CARGILL, DONALD (1610-1681), Scottish Covenanter, was born in 1610. He was educated at St Andrews, and afterwards attached himself to the Protesters. After his appointment to one of the churches in Glasgow, he openly resisted the measures of the government. Compelled to remain at a distance from his charge, he ventured back to celebrate the Communion, and was arrested, but was liberated at the instance of some of his private friends. He was afterwards wounded at the battle of Bothwell Bridge, and fled to Holland, where he remained a few months. On his return he joined Richard Cameron in publishing the Sanquhar declaration, and boldly excommunicated the king and his officials. He was soon afterwards apprehended, and brought to Edinburgh, where he was beheaded on the 27th of July 1681.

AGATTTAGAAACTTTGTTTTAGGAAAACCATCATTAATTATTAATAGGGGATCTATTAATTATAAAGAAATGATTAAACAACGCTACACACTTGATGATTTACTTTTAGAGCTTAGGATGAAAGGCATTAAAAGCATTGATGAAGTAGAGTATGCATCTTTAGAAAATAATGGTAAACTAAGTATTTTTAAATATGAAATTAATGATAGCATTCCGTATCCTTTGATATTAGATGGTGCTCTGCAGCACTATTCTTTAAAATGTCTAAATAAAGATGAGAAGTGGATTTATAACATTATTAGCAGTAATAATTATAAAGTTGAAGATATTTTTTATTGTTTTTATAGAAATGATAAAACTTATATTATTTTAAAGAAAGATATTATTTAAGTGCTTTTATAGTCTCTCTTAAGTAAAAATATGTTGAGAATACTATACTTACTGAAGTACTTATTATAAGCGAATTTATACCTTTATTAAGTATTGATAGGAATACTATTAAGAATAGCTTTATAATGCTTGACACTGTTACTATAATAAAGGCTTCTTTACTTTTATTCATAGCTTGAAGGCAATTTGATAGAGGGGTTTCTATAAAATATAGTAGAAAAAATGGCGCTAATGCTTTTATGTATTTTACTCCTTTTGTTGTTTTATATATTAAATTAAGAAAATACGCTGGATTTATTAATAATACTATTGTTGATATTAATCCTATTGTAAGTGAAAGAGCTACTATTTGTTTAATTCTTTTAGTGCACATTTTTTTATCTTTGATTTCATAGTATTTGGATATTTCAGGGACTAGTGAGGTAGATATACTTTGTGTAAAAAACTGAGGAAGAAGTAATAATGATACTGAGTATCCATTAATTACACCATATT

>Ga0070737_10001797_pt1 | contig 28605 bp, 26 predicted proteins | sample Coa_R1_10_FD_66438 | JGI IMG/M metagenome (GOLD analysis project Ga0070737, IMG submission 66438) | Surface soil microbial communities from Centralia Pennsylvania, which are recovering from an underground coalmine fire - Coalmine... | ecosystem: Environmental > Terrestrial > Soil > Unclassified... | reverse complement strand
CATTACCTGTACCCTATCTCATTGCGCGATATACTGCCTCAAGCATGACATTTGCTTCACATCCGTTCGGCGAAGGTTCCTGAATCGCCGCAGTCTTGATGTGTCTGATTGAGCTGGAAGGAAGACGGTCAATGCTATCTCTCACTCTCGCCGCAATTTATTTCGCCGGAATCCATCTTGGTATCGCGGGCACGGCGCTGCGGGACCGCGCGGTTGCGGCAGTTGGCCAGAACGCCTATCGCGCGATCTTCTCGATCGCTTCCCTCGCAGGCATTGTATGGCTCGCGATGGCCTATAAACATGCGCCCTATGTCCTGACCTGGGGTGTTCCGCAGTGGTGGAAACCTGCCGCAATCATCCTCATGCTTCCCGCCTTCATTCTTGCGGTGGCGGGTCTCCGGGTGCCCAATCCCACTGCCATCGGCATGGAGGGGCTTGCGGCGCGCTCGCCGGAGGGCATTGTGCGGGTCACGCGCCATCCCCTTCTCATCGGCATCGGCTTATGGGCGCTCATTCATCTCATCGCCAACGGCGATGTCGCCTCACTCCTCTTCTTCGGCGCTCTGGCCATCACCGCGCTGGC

Note - this article incorporates content from Encyclopaedia Britannica, Eleventh Edition, (1910-1911)